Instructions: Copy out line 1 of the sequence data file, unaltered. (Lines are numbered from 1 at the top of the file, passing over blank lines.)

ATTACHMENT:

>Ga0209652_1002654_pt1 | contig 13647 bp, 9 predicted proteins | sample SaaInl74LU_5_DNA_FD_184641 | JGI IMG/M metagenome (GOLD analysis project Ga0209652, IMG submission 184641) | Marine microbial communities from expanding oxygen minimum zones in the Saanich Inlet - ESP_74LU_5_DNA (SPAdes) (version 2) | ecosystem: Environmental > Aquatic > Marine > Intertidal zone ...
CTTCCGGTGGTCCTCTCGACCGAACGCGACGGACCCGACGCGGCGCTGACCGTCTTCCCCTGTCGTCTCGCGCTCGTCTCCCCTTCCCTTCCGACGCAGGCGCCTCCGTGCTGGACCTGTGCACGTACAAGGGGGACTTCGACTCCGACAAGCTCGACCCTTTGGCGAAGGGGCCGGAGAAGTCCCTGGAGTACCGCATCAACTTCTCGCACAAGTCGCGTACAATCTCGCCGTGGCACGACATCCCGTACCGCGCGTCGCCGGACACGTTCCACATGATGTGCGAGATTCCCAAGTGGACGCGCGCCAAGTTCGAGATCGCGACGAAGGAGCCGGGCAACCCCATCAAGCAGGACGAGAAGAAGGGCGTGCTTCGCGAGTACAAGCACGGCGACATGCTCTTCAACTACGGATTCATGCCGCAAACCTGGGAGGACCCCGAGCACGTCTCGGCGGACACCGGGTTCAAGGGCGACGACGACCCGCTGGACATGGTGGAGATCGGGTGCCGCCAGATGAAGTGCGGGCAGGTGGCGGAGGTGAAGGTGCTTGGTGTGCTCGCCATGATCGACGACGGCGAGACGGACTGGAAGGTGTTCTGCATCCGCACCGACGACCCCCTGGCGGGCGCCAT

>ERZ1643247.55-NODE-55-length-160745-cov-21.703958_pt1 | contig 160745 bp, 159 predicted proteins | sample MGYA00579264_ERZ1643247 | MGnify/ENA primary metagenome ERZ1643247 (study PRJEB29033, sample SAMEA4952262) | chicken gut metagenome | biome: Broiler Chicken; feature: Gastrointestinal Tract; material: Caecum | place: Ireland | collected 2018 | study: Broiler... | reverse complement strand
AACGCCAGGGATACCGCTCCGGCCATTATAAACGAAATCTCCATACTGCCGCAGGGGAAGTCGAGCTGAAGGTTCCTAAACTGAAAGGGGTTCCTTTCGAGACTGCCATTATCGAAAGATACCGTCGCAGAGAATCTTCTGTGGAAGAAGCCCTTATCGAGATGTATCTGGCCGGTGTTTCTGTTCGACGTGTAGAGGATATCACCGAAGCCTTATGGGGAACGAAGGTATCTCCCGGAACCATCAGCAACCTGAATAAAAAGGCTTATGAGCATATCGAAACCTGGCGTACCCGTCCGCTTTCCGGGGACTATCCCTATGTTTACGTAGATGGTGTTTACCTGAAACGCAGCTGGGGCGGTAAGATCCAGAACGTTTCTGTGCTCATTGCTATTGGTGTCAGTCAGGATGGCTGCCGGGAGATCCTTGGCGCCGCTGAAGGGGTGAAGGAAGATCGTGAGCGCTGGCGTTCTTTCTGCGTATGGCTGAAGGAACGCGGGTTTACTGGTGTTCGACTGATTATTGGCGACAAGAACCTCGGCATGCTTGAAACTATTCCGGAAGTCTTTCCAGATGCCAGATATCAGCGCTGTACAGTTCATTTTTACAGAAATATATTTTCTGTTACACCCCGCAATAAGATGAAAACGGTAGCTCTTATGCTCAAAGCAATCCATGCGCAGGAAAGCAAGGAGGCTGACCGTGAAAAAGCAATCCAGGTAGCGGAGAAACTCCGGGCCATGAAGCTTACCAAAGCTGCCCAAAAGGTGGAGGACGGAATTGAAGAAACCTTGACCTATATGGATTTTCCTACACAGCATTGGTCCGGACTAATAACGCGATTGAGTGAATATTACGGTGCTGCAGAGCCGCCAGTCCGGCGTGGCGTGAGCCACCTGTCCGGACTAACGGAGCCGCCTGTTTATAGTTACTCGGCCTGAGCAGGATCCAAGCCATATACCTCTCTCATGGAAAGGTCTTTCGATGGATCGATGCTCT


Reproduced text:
>Ga0209652_1002654_pt1 | contig 13647 bp, 9 predicted proteins | sample SaaInl74LU_5_DNA_FD_184641 | JGI IMG/M metagenome (GOLD analysis project Ga0209652, IMG submission 184641) | Marine microbial communities from expanding oxygen minimum zones in the Saanich Inlet - ESP_74LU_5_DNA (SPAdes) (version 2) | ecosystem: Environmental > Aquatic > Marine > Intertidal zone ...